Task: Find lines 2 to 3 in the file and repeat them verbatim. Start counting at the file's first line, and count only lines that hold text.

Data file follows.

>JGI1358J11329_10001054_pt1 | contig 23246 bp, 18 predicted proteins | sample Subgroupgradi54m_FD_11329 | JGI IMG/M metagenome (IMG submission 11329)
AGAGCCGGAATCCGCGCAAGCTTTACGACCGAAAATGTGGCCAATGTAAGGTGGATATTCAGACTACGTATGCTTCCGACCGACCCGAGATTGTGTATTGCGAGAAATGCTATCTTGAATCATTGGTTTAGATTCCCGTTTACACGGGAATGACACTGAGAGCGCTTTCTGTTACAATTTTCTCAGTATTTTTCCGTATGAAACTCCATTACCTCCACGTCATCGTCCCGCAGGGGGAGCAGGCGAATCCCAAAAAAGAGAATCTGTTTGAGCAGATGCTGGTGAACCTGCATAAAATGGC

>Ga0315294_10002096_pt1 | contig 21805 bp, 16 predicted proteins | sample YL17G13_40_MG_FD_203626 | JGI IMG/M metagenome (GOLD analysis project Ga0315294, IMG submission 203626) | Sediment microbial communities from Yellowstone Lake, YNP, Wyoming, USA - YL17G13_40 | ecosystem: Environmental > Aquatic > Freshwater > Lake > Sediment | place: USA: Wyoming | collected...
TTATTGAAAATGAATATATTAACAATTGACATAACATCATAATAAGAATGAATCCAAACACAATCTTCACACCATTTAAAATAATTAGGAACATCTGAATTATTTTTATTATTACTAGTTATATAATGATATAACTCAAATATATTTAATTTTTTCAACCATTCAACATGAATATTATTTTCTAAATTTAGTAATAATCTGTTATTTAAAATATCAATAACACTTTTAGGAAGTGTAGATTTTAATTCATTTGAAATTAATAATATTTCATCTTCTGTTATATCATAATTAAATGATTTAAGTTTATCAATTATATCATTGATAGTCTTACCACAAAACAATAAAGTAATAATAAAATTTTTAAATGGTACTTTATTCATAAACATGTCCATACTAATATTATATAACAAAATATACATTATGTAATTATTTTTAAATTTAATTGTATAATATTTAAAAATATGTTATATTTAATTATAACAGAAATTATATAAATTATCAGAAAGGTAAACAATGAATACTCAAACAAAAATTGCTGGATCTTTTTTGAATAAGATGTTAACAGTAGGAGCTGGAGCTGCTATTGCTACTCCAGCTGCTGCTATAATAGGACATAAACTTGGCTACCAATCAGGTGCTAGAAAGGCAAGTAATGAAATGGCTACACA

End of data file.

AGAGCCGGAATCCGCGCAAGCTTTACGACCGAAAATGTGGCCAATGTAAGGTGGATATTCAGACTACGTATGCTTCCGACCGACCCGAGATTGTGTATTGCGAGAAATGCTATCTTGAATCATTGGTTTAGATTCCCGTTTACACGGGAATGACACTGAGAGCGCTTTCTGTTACAATTTTCTCAGTATTTTTCCGTATGAAACTCCATTACCTCCACGTCATCGTCCCGCAGGGGGAGCAGGCGAATCCCAAAAAAGAGAATCTGTTTGAGCAGATGCTGGTGAACCTGCATAAAATGGC

>Ga0315294_10002096_pt1 | contig 21805 bp, 16 predicted proteins | sample YL17G13_40_MG_FD_203626 | JGI IMG/M metagenome (GOLD analysis project Ga0315294, IMG submission 203626) | Sediment microbial communities from Yellowstone Lake, YNP, Wyoming, USA - YL17G13_40 | ecosystem: Environmental > Aquatic > Freshwater > Lake > Sediment | place: USA: Wyoming | collected...